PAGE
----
10:14: Still on the bench, Erden hums the lyrics to “Istanbul (Not Constantinople)” by They Might Be Giants: “Istanbul was Constantinople, now it’s Istanbul, not Constantinople — been a long time gone, Constantinople. Why did Constantinople get the works? That’s nobody’s business but the Turks.”

9:30: Picking up his third foul in 21 seconds, Glen Davis joins Erden on the bench. While watching a KG-Rondo-Nate-Marquis-Wafer lineup, Erden teaches Big Baby how to say, “Why can’t we stop fouling people?” Everyone enjoys Baby saying, “Neden biz kerlenme daha duramayiz?”

11:18: After sitting on the bench for almost 19 minutes, Erden re-enters the game, replacing Garnett. The C’s 2010 second-round selection proceeds to run up and down the floor a couple times.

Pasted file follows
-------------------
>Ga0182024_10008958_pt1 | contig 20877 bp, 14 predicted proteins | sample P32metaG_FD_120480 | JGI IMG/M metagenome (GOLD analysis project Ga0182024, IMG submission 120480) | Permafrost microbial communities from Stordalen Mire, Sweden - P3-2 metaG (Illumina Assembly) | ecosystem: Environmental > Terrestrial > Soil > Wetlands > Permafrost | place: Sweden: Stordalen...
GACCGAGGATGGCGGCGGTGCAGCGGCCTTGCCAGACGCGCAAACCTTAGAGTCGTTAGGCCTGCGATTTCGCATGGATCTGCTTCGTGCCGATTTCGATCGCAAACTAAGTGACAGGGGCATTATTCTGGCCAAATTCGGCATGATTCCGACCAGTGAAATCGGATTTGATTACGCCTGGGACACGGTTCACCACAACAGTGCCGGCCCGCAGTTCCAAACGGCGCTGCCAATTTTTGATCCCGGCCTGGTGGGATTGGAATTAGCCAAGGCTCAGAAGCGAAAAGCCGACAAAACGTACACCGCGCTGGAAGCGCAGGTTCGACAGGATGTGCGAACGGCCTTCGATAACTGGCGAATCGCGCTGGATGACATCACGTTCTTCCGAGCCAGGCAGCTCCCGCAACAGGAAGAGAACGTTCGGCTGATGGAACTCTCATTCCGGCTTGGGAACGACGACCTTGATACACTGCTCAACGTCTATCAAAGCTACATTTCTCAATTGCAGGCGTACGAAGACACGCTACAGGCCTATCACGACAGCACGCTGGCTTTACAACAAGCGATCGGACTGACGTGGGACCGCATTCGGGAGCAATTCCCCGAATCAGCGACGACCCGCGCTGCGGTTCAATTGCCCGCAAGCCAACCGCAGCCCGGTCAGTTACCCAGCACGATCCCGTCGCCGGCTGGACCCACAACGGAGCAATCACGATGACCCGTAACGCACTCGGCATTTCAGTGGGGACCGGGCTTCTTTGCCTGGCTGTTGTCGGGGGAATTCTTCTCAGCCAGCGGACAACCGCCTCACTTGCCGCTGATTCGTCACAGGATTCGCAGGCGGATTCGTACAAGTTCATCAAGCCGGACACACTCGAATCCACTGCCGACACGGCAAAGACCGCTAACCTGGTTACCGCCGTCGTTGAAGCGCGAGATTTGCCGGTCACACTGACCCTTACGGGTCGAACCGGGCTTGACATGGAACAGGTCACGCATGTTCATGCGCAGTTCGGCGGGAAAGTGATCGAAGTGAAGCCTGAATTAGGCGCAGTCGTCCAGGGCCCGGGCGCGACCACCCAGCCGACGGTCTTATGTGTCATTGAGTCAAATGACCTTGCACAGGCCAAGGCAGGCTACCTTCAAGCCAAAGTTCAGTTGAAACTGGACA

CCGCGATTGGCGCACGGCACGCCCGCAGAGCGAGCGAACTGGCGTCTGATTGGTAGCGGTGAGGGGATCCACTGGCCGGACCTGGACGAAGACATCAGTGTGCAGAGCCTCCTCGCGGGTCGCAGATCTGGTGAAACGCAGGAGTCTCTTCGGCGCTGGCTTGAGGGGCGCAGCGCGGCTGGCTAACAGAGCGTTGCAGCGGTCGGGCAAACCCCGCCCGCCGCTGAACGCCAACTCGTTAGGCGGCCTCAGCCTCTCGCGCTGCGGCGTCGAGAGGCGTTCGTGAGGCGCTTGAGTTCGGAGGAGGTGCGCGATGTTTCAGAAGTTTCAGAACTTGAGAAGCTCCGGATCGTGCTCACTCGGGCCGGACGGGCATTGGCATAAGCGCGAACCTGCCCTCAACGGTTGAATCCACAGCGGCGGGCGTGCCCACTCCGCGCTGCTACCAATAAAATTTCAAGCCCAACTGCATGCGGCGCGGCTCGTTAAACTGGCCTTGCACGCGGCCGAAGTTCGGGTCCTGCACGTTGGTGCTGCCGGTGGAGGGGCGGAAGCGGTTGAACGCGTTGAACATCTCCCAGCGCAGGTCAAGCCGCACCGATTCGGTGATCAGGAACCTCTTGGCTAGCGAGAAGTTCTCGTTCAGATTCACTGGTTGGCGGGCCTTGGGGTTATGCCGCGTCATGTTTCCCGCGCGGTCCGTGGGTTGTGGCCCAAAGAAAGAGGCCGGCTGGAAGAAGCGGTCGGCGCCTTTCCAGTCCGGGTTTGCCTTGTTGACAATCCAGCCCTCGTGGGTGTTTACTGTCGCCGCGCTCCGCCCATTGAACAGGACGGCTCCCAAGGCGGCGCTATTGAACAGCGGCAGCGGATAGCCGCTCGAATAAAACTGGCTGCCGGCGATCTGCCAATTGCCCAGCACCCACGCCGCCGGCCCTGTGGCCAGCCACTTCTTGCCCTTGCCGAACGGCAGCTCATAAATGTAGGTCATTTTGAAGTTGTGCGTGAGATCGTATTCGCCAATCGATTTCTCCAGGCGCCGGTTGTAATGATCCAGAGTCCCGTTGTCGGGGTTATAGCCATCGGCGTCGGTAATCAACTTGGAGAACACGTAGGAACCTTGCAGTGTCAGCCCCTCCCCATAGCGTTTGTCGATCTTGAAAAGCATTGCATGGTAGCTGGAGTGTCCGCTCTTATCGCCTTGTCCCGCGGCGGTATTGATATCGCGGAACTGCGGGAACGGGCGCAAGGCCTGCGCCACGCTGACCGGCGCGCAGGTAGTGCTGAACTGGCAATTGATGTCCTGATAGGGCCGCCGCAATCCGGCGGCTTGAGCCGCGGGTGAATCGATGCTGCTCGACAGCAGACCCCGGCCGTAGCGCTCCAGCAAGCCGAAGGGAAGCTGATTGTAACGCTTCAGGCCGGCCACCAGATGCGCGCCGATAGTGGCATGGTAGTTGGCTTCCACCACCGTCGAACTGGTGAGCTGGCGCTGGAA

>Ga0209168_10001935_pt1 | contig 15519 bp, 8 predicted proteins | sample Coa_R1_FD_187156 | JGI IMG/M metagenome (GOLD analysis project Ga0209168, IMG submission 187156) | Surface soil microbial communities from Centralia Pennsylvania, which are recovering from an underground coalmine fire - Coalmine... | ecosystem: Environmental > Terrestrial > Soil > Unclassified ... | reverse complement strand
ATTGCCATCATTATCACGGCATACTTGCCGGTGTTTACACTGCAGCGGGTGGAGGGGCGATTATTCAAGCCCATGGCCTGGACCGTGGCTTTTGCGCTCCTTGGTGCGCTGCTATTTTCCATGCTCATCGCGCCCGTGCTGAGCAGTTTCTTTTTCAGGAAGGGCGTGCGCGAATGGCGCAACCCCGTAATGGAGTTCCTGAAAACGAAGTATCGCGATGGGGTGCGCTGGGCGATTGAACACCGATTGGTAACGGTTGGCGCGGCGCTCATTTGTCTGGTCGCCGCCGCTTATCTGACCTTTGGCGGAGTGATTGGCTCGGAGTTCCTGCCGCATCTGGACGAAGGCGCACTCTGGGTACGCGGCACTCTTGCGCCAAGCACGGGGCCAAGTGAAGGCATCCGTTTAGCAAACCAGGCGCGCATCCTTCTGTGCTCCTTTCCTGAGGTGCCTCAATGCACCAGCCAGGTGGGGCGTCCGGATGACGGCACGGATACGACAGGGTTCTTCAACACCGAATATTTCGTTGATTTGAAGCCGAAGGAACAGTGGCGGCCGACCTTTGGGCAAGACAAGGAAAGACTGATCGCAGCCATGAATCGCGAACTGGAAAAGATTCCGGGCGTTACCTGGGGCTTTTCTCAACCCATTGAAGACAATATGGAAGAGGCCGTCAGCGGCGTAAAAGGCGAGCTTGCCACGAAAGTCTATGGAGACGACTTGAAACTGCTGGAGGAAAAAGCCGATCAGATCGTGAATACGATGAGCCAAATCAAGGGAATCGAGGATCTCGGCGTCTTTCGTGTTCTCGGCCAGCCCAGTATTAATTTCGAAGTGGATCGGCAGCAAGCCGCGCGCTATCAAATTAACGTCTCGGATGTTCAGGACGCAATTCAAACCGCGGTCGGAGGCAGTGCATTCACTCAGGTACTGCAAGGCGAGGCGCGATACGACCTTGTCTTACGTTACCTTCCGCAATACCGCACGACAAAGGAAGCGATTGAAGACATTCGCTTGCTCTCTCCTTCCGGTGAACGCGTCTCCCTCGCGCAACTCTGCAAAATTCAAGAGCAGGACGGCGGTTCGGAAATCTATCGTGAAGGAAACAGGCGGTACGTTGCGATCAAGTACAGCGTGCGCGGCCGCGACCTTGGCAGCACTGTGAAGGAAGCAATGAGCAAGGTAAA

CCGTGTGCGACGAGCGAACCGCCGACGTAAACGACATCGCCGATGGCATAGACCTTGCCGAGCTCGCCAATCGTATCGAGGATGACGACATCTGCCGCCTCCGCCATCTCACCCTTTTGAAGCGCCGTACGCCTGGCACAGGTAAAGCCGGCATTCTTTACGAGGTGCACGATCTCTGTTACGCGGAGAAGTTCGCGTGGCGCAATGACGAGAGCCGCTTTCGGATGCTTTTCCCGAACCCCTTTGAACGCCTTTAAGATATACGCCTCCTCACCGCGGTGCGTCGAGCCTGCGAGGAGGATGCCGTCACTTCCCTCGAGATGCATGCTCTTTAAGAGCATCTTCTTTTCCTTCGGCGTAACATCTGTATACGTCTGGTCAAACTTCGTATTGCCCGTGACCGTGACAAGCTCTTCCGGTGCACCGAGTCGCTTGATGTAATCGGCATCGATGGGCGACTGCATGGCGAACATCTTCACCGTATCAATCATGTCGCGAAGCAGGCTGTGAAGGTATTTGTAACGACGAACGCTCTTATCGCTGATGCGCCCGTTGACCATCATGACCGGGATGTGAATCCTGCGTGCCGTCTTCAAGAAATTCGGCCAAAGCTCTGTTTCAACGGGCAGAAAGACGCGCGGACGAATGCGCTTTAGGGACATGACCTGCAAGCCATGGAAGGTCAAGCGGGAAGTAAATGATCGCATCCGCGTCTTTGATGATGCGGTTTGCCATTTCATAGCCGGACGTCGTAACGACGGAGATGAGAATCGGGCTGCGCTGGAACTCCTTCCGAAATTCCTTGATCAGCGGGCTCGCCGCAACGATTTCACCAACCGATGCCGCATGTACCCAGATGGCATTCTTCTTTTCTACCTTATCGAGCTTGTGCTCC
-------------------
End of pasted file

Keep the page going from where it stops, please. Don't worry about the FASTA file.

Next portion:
11:47: Wafer enters for Erden, probably just to give the big fella a breather. Those 29 seconds had to be taxing.


10:52: Erden throws down another dunk. In the first minute of each half, Erden is unstoppable. Maybe Rivers could tell him that — because we don’t use the metric system — we have to play 18 halves a game, one for every minute he’ll play.

7:14: Elton Brand grabs yet another offensive board over Erden. In his defense, Erden argues that Hedo Turkoglu and Mehmet Okur were too busy shooting 3’s to teach him that boxing out actually helps you grab rebounds.

3:59: Erden is whistled for illegal defense. Allen tells him, “Don’t worry, it’s not actually illegal. They can’t take away your work visa for climbing on another man’s back. Well, at least not on the basketball court.”